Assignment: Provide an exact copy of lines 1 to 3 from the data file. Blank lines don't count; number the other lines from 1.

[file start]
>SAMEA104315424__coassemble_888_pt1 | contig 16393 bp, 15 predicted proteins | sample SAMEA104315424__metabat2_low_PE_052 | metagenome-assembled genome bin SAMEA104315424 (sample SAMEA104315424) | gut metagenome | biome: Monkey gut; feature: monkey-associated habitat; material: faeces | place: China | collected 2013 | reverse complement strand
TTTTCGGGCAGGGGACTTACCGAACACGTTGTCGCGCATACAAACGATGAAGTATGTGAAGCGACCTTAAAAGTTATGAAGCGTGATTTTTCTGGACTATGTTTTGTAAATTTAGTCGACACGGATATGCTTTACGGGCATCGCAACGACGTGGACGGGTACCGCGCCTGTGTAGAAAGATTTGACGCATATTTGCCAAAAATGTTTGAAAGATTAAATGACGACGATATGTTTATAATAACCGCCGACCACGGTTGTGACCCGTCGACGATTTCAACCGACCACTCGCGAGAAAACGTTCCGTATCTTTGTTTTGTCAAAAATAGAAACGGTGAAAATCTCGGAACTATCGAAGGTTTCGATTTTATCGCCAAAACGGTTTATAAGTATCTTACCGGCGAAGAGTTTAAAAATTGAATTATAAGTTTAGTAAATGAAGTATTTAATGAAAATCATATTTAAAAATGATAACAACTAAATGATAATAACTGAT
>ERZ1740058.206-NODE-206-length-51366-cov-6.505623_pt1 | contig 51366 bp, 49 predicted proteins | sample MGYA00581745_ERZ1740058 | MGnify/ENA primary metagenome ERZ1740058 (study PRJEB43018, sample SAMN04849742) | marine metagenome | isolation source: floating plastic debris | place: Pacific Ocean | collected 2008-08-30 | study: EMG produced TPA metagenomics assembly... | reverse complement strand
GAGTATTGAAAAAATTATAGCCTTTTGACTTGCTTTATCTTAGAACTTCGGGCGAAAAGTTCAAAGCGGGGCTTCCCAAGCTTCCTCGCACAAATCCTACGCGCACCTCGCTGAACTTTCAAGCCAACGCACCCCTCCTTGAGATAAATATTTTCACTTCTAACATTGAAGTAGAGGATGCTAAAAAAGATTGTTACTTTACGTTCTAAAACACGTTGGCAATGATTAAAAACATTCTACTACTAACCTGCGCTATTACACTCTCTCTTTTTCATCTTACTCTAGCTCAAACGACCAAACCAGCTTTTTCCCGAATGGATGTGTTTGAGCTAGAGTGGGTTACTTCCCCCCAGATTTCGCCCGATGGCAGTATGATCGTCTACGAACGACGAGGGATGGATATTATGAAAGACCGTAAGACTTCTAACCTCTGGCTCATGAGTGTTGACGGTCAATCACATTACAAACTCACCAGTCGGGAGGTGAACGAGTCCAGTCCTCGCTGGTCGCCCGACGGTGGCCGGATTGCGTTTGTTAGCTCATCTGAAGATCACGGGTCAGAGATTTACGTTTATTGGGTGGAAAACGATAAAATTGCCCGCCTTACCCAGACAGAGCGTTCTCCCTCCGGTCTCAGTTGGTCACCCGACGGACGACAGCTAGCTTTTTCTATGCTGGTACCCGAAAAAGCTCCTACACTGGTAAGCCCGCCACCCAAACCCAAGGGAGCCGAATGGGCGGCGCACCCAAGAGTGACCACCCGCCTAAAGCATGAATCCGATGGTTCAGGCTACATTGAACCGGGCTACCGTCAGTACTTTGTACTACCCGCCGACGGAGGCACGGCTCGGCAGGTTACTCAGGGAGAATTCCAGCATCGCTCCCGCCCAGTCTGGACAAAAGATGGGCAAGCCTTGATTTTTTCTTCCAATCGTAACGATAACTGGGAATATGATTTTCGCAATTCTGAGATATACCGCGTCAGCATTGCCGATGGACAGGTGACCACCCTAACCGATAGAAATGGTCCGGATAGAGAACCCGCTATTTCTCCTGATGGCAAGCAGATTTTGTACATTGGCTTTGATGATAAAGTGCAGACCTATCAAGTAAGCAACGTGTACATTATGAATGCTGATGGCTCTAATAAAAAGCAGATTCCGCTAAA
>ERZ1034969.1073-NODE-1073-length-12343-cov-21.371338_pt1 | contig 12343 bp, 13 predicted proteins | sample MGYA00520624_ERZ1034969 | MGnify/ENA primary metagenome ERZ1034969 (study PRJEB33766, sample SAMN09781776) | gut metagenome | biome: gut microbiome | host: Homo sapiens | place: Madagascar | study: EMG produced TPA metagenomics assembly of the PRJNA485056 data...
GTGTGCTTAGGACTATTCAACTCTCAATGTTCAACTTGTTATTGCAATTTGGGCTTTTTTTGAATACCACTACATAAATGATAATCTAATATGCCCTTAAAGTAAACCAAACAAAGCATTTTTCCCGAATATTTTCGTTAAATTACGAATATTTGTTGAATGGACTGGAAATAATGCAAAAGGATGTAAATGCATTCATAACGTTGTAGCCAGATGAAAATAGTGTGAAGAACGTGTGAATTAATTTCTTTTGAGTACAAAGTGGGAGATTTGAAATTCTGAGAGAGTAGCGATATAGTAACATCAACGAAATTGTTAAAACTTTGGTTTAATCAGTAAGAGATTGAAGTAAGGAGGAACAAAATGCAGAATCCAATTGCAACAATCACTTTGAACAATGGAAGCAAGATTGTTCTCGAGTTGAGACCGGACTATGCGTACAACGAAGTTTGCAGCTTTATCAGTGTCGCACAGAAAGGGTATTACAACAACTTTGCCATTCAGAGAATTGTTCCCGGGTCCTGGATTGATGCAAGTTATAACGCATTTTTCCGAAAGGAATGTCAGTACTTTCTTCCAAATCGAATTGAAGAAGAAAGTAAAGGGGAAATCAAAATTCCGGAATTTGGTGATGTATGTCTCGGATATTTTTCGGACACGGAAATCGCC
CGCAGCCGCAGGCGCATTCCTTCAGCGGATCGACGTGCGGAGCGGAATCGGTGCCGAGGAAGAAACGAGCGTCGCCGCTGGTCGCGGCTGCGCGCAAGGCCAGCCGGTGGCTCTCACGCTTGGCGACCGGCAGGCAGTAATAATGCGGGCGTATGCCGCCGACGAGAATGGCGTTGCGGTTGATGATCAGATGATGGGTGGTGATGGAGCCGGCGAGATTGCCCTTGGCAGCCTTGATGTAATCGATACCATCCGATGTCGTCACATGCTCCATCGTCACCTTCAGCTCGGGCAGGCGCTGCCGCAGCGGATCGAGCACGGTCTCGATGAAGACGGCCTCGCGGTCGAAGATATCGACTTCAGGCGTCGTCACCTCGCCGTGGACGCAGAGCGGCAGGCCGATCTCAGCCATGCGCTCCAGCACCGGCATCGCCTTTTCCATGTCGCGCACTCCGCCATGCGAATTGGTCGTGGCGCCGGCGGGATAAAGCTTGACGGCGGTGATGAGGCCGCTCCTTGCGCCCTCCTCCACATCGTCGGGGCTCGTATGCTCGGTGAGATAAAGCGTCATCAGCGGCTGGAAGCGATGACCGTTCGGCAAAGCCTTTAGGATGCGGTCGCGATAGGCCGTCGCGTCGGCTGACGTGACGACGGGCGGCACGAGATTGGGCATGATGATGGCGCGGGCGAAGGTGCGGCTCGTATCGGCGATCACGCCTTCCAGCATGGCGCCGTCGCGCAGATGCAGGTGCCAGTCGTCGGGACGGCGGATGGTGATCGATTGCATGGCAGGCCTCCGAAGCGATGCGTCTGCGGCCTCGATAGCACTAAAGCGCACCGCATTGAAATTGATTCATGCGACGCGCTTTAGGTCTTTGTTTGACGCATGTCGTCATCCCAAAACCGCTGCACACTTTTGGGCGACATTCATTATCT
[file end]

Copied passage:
>SAMEA104315424__coassemble_888_pt1 | contig 16393 bp, 15 predicted proteins | sample SAMEA104315424__metabat2_low_PE_052 | metagenome-assembled genome bin SAMEA104315424 (sample SAMEA104315424) | gut metagenome | biome: Monkey gut; feature: monkey-associated habitat; material: faeces | place: China | collected 2013 | reverse complement strand
TTTTCGGGCAGGGGACTTACCGAACACGTTGTCGCGCATACAAACGATGAAGTATGTGAAGCGACCTTAAAAGTTATGAAGCGTGATTTTTCTGGACTATGTTTTGTAAATTTAGTCGACACGGATATGCTTTACGGGCATCGCAACGACGTGGACGGGTACCGCGCCTGTGTAGAAAGATTTGACGCATATTTGCCAAAAATGTTTGAAAGATTAAATGACGACGATATGTTTATAATAACCGCCGACCACGGTTGTGACCCGTCGACGATTTCAACCGACCACTCGCGAGAAAACGTTCCGTATCTTTGTTTTGTCAAAAATAGAAACGGTGAAAATCTCGGAACTATCGAAGGTTTCGATTTTATCGCCAAAACGGTTTATAAGTATCTTACCGGCGAAGAGTTTAAAAATTGAATTATAAGTTTAGTAAATGAAGTATTTAATGAAAATCATATTTAAAAATGATAACAACTAAATGATAATAACTGAT
>ERZ1740058.206-NODE-206-length-51366-cov-6.505623_pt1 | contig 51366 bp, 49 predicted proteins | sample MGYA00581745_ERZ1740058 | MGnify/ENA primary metagenome ERZ1740058 (study PRJEB43018, sample SAMN04849742) | marine metagenome | isolation source: floating plastic debris | place: Pacific Ocean | collected 2008-08-30 | study: EMG produced TPA metagenomics assembly... | reverse complement strand